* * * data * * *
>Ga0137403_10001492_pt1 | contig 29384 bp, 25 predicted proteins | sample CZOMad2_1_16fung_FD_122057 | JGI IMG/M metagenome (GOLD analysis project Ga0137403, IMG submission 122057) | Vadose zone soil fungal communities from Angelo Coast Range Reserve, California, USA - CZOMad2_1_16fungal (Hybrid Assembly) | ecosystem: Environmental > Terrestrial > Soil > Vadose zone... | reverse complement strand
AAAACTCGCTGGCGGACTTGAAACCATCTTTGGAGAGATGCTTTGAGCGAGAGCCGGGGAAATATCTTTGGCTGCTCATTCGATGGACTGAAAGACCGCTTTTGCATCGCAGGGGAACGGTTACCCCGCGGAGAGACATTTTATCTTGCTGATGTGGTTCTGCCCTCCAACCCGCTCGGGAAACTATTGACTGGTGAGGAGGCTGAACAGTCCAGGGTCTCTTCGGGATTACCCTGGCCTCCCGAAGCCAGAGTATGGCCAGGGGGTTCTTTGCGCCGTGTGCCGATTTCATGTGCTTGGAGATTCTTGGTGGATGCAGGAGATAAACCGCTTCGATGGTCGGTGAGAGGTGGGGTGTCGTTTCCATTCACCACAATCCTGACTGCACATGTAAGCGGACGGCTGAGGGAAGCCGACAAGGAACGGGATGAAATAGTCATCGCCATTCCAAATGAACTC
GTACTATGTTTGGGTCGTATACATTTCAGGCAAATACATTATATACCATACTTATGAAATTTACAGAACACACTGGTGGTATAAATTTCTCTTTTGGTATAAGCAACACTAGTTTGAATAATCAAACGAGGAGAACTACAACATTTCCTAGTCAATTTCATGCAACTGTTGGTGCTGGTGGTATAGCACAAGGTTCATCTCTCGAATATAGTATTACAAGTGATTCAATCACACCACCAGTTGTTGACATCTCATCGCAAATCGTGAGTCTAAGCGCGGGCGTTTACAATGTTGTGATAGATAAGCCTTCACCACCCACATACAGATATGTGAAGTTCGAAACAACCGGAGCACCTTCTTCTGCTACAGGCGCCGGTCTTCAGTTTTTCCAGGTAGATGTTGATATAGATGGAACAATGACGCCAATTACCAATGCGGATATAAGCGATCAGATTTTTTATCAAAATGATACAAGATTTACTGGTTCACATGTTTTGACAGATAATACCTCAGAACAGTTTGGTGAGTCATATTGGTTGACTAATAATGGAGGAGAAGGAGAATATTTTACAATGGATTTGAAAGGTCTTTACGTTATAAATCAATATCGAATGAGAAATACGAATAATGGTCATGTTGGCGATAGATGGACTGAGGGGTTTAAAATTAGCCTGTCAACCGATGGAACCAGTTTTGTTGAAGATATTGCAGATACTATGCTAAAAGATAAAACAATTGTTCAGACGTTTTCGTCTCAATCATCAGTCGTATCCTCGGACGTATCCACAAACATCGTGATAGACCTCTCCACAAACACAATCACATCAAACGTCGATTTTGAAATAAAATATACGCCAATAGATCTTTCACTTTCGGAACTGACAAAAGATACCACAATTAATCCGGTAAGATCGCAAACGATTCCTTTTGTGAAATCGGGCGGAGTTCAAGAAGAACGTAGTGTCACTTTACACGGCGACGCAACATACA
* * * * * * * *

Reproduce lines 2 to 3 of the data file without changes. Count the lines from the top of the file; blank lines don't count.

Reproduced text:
AAAACTCGCTGGCGGACTTGAAACCATCTTTGGAGAGATGCTTTGAGCGAGAGCCGGGGAAATATCTTTGGCTGCTCATTCGATGGACTGAAAGACCGCTTTTGCATCGCAGGGGAACGGTTACCCCGCGGAGAGACATTTTATCTTGCTGATGTGGTTCTGCCCTCCAACCCGCTCGGGAAACTATTGACTGGTGAGGAGGCTGAACAGTCCAGGGTCTCTTCGGGATTACCCTGGCCTCCCGAAGCCAGAGTATGGCCAGGGGGTTCTTTGCGCCGTGTGCCGATTTCATGTGCTTGGAGATTCTTGGTGGATGCAGGAGATAAACCGCTTCGATGGTCGGTGAGAGGTGGGGTGTCGTTTCCATTCACCACAATCCTGACTGCACATGTAAGCGGACGGCTGAGGGAAGCCGACAAGGAACGGGATGAAATAGTCATCGCCATTCCAAATGAACTC
GTACTATGTTTGGGTCGTATACATTTCAGGCAAATACATTATATACCATACTTATGAAATTTACAGAACACACTGGTGGTATAAATTTCTCTTTTGGTATAAGCAACACTAGTTTGAATAATCAAACGAGGAGAACTACAACATTTCCTAGTCAATTTCATGCAACTGTTGGTGCTGGTGGTATAGCACAAGGTTCATCTCTCGAATATAGTATTACAAGTGATTCAATCACACCACCAGTTGTTGACATCTCATCGCAAATCGTGAGTCTAAGCGCGGGCGTTTACAATGTTGTGATAGATAAGCCTTCACCACCCACATACAGATATGTGAAGTTCGAAACAACCGGAGCACCTTCTTCTGCTACAGGCGCCGGTCTTCAGTTTTTCCAGGTAGATGTTGATATAGATGGAACAATGACGCCAATTACCAATGCGGATATAAGCGATCAGATTTTTTATCAAAATGATACAAGATTTACTGGTTCACATGTTTTGACAGATAATACCTCAGAACAGTTTGGTGAGTCATATTGGTTGACTAATAATGGAGGAGAAGGAGAATATTTTACAATGGATTTGAAAGGTCTTTACGTTATAAATCAATATCGAATGAGAAATACGAATAATGGTCATGTTGGCGATAGATGGACTGAGGGGTTTAAAATTAGCCTGTCAACCGATGGAACCAGTTTTGTTGAAGATATTGCAGATACTATGCTAAAAGATAAAACAATTGTTCAGACGTTTTCGTCTCAATCATCAGTCGTATCCTCGGACGTATCCACAAACATCGTGATAGACCTCTCCACAAACACAATCACATCAAACGTCGATTTTGAAATAAAATATACGCCAATAGATCTTTCACTTTCGGAACTGACAAAAGATACCACAATTAATCCGGTAAGATCGCAAACGATTCCTTTTGTGAAATCGGGCGGAGTTCAAGAAGAACGTAGTGTCACTTTACACGGCGACGCAACATACA